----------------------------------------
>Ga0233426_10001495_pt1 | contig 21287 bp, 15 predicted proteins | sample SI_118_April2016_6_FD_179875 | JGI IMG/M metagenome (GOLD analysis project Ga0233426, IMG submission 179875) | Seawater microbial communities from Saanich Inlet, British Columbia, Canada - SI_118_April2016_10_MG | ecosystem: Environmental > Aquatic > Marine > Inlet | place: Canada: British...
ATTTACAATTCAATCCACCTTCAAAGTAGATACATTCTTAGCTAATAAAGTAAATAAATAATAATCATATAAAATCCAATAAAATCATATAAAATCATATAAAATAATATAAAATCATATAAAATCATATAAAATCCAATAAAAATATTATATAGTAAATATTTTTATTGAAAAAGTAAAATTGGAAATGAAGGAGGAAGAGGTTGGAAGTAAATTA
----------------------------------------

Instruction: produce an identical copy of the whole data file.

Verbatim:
>Ga0233426_10001495_pt1 | contig 21287 bp, 15 predicted proteins | sample SI_118_April2016_6_FD_179875 | JGI IMG/M metagenome (GOLD analysis project Ga0233426, IMG submission 179875) | Seawater microbial communities from Saanich Inlet, British Columbia, Canada - SI_118_April2016_10_MG | ecosystem: Environmental > Aquatic > Marine > Inlet | place: Canada: British...
ATTTACAATTCAATCCACCTTCAAAGTAGATACATTCTTAGCTAATAAAGTAAATAAATAATAATCATATAAAATCCAATAAAATCATATAAAATCATATAAAATAATATAAAATCATATAAAATCATATAAAATCCAATAAAAATATTATATAGTAAATATTTTTATTGAAAAAGTAAAATTGGAAATGAAGGAGGAAGAGGTTGGAAGTAAATTA